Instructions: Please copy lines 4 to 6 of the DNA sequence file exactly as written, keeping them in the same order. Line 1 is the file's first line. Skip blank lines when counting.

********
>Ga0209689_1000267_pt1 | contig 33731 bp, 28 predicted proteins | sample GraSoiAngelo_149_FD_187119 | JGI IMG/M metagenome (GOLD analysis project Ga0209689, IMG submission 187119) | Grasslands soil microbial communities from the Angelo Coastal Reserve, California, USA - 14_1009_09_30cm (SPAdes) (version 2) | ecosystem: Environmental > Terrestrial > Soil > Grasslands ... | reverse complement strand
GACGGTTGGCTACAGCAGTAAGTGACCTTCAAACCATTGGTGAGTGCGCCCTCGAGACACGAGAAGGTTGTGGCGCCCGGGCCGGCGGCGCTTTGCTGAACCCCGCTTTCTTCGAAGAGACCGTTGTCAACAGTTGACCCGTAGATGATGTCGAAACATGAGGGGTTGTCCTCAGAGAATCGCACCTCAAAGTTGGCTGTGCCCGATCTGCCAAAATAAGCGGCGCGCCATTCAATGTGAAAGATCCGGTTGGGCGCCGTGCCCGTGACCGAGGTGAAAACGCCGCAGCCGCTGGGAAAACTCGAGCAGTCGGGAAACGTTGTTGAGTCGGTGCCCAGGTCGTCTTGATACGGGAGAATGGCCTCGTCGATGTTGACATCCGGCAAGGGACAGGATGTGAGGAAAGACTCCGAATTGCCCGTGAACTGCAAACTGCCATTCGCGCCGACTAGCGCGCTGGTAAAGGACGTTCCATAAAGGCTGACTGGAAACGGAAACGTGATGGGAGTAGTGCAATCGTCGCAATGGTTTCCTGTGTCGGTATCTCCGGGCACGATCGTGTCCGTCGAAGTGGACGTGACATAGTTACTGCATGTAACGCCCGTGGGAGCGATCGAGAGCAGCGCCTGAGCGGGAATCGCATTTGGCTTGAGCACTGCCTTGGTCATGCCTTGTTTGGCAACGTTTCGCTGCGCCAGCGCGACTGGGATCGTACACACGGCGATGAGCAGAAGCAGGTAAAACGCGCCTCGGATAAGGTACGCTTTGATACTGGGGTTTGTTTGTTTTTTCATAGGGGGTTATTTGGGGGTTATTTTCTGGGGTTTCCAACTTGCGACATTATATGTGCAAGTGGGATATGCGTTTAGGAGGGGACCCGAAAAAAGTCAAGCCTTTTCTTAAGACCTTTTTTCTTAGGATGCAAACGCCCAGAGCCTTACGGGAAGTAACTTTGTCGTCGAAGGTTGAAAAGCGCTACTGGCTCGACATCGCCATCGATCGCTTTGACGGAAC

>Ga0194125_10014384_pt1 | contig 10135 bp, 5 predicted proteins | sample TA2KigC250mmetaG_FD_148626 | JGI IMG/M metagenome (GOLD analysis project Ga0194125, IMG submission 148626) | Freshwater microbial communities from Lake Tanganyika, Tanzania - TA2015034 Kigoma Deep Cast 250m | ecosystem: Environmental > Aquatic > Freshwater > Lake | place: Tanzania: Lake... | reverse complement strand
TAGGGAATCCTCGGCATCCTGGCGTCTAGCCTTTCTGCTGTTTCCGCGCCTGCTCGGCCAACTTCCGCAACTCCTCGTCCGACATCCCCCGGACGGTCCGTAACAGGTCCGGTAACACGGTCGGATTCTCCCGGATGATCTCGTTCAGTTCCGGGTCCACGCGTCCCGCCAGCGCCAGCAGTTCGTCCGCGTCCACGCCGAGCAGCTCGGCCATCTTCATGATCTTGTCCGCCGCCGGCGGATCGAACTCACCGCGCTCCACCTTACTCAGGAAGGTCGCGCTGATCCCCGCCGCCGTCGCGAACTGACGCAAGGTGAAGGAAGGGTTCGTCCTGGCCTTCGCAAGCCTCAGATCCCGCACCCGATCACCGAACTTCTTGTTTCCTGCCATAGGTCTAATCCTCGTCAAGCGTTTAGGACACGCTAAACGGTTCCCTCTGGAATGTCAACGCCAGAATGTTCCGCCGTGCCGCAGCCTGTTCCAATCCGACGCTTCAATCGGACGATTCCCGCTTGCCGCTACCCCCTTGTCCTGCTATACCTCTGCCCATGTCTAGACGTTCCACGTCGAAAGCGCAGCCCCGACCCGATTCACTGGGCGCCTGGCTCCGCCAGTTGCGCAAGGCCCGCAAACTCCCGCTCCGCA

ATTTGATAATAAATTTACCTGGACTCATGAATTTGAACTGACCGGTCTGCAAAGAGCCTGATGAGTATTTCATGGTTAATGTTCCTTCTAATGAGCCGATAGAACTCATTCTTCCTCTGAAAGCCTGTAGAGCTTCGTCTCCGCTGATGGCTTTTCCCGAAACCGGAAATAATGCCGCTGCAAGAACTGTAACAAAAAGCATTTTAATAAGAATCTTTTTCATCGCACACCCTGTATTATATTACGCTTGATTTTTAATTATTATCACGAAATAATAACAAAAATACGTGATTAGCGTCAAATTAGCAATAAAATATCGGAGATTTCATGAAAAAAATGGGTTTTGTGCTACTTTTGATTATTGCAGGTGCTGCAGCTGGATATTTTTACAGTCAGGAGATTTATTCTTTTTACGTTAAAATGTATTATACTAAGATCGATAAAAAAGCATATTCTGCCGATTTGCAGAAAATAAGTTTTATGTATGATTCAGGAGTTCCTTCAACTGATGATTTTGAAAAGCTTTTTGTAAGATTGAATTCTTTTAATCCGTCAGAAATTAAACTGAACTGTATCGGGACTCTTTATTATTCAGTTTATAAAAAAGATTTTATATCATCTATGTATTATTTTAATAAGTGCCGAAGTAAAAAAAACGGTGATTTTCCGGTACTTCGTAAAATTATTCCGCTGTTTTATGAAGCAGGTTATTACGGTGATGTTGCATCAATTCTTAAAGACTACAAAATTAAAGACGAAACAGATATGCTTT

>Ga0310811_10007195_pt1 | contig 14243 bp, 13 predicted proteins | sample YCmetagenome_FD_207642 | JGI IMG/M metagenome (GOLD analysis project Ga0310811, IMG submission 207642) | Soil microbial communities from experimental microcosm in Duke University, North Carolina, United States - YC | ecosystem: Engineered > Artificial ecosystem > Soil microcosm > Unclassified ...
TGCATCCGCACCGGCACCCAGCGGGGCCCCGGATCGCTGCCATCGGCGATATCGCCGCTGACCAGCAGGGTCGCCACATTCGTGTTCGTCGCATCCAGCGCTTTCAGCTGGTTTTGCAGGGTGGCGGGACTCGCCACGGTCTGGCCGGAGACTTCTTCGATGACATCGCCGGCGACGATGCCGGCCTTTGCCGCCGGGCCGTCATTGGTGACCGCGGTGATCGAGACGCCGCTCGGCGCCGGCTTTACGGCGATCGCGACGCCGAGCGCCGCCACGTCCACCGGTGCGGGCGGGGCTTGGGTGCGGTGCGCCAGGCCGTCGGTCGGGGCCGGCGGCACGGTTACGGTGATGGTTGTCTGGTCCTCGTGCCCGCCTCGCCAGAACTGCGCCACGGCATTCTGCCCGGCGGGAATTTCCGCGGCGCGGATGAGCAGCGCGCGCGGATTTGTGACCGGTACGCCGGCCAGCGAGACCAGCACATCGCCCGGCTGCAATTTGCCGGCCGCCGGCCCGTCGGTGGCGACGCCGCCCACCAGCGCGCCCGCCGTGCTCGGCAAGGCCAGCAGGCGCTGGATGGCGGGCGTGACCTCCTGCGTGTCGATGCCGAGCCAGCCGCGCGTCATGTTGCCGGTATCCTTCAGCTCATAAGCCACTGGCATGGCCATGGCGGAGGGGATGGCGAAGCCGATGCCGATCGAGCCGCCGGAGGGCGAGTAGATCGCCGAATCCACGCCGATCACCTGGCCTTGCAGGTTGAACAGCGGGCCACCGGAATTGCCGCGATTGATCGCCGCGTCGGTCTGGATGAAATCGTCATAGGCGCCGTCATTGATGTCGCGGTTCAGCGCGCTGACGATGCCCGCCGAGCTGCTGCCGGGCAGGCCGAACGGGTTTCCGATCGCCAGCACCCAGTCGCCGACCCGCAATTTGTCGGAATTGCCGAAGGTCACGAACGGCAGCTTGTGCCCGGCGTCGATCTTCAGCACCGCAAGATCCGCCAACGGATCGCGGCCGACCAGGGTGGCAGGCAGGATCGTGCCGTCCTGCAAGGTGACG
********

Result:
TAGGGAATCCTCGGCATCCTGGCGTCTAGCCTTTCTGCTGTTTCCGCGCCTGCTCGGCCAACTTCCGCAACTCCTCGTCCGACATCCCCCGGACGGTCCGTAACAGGTCCGGTAACACGGTCGGATTCTCCCGGATGATCTCGTTCAGTTCCGGGTCCACGCGTCCCGCCAGCGCCAGCAGTTCGTCCGCGTCCACGCCGAGCAGCTCGGCCATCTTCATGATCTTGTCCGCCGCCGGCGGATCGAACTCACCGCGCTCCACCTTACTCAGGAAGGTCGCGCTGATCCCCGCCGCCGTCGCGAACTGACGCAAGGTGAAGGAAGGGTTCGTCCTGGCCTTCGCAAGCCTCAGATCCCGCACCCGATCACCGAACTTCTTGTTTCCTGCCATAGGTCTAATCCTCGTCAAGCGTTTAGGACACGCTAAACGGTTCCCTCTGGAATGTCAACGCCAGAATGTTCCGCCGTGCCGCAGCCTGTTCCAATCCGACGCTTCAATCGGACGATTCCCGCTTGCCGCTACCCCCTTGTCCTGCTATACCTCTGCCCATGTCTAGACGTTCCACGTCGAAAGCGCAGCCCCGACCCGATTCACTGGGCGCCTGGCTCCGCCAGTTGCGCAAGGCCCGCAAACTCCCGCTCCGCA

ATTTGATAATAAATTTACCTGGACTCATGAATTTGAACTGACCGGTCTGCAAAGAGCCTGATGAGTATTTCATGGTTAATGTTCCTTCTAATGAGCCGATAGAACTCATTCTTCCTCTGAAAGCCTGTAGAGCTTCGTCTCCGCTGATGGCTTTTCCCGAAACCGGAAATAATGCCGCTGCAAGAACTGTAACAAAAAGCATTTTAATAAGAATCTTTTTCATCGCACACCCTGTATTATATTACGCTTGATTTTTAATTATTATCACGAAATAATAACAAAAATACGTGATTAGCGTCAAATTAGCAATAAAATATCGGAGATTTCATGAAAAAAATGGGTTTTGTGCTACTTTTGATTATTGCAGGTGCTGCAGCTGGATATTTTTACAGTCAGGAGATTTATTCTTTTTACGTTAAAATGTATTATACTAAGATCGATAAAAAAGCATATTCTGCCGATTTGCAGAAAATAAGTTTTATGTATGATTCAGGAGTTCCTTCAACTGATGATTTTGAAAAGCTTTTTGTAAGATTGAATTCTTTTAATCCGTCAGAAATTAAACTGAACTGTATCGGGACTCTTTATTATTCAGTTTATAAAAAAGATTTTATATCATCTATGTATTATTTTAATAAGTGCCGAAGTAAAAAAAACGGTGATTTTCCGGTACTTCGTAAAATTATTCCGCTGTTTTATGAAGCAGGTTATTACGGTGATGTTGCATCAATTCTTAAAGACTACAAAATTAAAGACGAAACAGATATGCTTT

>Ga0310811_10007195_pt1 | contig 14243 bp, 13 predicted proteins | sample YCmetagenome_FD_207642 | JGI IMG/M metagenome (GOLD analysis project Ga0310811, IMG submission 207642) | Soil microbial communities from experimental microcosm in Duke University, North Carolina, United States - YC | ecosystem: Engineered > Artificial ecosystem > Soil microcosm > Unclassified ...